What isn’t in a name? Plenty
What is it that drives people, organisations ( and places) to suddenly change a name they’ve lived with for a very long time.
Especially when it’s a widely recognised label for who they are and what they do?
The classic past decision was the scrapping of Auckland’s wellestablished and totally accurate ‘‘City of Sails’’ with a symbol to match.
I know what the latest messy flower badge looks like but what’s the classy and possibly inappropriate name of the not-so-super-city these days?
And how many thousands did it cost to discard reams of letterhead stationery, etc?
Now it’s Telecom. As it relaunches under its new label, who will be the first to point out to the Spark management that they risk confusion with national Sparc, the sports and recreation administration?
The earlier Sparc switch was another infuriating name change.
According to the outdated website, the change to Sparc ‘‘incorporated the functions of the Hillary Commission, the New Zealand Sports Foundation and the sport policy arm of the Office of Tourism and Sport … the old Hillary Sport site will remain available while we update and move content over to the new site’’.
I’ve never forgiven the oversmart batch of experts who shouldered the Hillary Commission title aside and went into an unexplained rebirth.
Would any other organisation in the world have discarded the use of the name of one of the world’s great men and pasted it over with Sparc Sport or something obscure?
The old, familiar and tedious Telecom would have been wiser to have used how many thousand dollars the name change cost to do something about the horrendous waiting time that faces its customers wanting help with continuous problems getting into the internet – sometimes an hour or more.
Talking about names, I treasure an opportunity I had to light a small fire under Hillary Clinton.
After she met Ed Hillary in Nepal, she ad libbed on how her mother had called her after him.
Disbelieving, I checked the Clinton birth date – October 26, 1947. Ed’s Everest climb was in June, 1953.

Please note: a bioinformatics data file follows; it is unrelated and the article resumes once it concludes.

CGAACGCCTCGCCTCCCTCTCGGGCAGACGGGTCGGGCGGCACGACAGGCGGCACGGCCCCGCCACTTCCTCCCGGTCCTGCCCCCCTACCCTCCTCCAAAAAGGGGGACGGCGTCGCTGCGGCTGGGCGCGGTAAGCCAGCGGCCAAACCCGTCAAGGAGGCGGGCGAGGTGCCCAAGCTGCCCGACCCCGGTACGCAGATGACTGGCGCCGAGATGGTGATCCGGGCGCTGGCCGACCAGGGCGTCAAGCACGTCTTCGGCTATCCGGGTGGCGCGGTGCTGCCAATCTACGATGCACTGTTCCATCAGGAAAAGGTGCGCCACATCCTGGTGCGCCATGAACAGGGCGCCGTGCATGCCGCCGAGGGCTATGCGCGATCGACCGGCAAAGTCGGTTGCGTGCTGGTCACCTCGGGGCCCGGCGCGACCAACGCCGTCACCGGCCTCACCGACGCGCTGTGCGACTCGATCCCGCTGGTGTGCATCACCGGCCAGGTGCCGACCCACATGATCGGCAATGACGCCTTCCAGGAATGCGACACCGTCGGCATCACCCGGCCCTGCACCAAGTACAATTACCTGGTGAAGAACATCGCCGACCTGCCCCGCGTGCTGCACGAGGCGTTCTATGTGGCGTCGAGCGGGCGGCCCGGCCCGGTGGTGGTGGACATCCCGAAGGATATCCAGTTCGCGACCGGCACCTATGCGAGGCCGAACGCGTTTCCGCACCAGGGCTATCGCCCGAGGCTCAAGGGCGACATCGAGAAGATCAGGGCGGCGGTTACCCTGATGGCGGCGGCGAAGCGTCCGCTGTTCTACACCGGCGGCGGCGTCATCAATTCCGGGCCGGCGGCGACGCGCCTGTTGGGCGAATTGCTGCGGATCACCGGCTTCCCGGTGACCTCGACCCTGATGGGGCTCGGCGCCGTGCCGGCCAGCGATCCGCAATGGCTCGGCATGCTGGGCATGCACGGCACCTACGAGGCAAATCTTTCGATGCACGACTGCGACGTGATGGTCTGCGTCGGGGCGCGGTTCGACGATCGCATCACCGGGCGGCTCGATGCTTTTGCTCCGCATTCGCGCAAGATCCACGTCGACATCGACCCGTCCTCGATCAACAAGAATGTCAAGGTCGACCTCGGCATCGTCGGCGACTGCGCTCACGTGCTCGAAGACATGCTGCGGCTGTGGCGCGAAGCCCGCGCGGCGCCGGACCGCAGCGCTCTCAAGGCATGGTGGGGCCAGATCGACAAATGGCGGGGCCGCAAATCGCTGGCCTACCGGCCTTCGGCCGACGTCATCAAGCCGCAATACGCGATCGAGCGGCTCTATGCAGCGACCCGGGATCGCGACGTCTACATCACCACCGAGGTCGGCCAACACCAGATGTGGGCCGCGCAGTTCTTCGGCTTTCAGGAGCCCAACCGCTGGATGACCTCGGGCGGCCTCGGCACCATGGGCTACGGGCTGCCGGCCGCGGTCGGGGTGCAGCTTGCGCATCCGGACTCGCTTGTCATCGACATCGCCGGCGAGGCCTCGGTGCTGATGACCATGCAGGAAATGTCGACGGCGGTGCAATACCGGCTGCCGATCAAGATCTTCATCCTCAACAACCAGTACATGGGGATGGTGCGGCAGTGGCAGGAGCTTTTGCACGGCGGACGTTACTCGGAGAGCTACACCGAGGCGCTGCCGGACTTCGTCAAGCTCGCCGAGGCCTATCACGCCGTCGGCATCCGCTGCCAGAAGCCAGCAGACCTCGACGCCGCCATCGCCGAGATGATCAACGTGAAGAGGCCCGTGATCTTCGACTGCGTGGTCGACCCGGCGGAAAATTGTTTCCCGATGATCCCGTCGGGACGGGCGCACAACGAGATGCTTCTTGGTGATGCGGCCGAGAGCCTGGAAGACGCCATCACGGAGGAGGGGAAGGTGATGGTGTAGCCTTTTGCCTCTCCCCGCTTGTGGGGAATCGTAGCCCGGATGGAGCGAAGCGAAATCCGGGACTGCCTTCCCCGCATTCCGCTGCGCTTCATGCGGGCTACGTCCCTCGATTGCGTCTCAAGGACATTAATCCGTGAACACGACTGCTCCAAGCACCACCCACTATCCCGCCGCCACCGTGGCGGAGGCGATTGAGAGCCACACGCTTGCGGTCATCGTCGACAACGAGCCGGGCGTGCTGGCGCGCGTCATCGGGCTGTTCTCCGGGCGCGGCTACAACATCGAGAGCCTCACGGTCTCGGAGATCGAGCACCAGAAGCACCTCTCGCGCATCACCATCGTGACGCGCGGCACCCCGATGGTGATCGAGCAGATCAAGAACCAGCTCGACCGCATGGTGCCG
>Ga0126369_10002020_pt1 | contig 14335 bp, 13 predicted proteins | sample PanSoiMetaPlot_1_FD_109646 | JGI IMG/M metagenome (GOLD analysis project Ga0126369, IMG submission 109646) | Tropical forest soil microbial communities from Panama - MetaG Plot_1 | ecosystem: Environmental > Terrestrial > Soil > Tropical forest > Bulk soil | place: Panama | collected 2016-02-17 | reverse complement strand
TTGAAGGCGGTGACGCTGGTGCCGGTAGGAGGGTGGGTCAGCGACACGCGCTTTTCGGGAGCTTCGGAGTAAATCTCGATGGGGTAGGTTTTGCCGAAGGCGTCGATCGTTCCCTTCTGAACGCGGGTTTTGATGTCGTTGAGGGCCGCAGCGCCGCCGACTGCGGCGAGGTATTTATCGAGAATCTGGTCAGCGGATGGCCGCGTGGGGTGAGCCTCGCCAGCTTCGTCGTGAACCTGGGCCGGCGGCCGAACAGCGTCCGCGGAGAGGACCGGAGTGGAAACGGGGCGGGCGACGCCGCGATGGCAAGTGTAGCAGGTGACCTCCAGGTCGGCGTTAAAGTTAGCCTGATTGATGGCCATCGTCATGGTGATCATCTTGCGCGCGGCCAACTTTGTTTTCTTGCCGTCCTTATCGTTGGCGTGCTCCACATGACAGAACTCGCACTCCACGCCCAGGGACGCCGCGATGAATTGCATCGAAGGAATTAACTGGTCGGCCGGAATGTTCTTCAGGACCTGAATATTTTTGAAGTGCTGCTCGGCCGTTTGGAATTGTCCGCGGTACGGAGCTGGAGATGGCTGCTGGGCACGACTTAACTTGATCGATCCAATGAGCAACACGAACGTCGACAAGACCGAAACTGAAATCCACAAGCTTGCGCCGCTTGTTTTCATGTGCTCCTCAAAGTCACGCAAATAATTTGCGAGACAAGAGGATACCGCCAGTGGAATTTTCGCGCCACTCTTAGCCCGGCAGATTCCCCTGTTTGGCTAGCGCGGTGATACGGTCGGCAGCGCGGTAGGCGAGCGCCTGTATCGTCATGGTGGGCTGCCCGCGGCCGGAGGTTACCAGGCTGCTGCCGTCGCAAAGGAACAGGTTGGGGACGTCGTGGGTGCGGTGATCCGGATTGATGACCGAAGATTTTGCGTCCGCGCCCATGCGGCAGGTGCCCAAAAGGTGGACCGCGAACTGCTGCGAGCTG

Either she had made it up or she had had a very late baptism at six!
Somehow, the New York Times picked up my column reference – and republished it. A first for Suburban Newspapers.
The world has become too small to fib and get away with it. In the mailbag:
‘‘It was great to read your column regarding the paper trail that we bothersome residents like to have with our rates printed in black and white.
‘‘Although I have a family member who pays our bills online, I prefer paper as a backup.
‘‘Like you, I live rurally and the nonsense attached to the demand inviting us to use the train, etc, is exactly that – nonsense and a feel good for Mr Brown and committee.
‘‘Perhaps less diatribe would result in less paper in the envelope! And if they really want to be environmentally friendly, stop the obsession with mowing motorway berms (plant wildflowers) and stop spraying rural roadsides with chemicals. Neither of these practices are beneficial to humans or the environment.
‘‘Len Brown, there’s more than Brown Town! I wonder if you know where the Puhoi River is yet?’’ – Deidre Marbeck Another question worth asking: ‘‘Have some New Zealanders lost their minds?
‘‘The decision to put a model of a state house on an Auckland wharf must surely be a joke that some mindless person took seriously!
‘‘For goodness sake – someone with some authority please do something to stop this nonsense before it happens.
‘‘We will be the laughing stock of the world! Surely one of our talented people can come up with something more relevant to this beautiful country of ours.
‘‘Please someone, do something to stop this idiocy.’’
– Ngaire Higgins
Sir Ed: ‘‘I’ve never forgiven the over-smart batch of experts who shouldered the Hillary Commission title aside and went into an unexplained rebirth’’ – Pat Booth.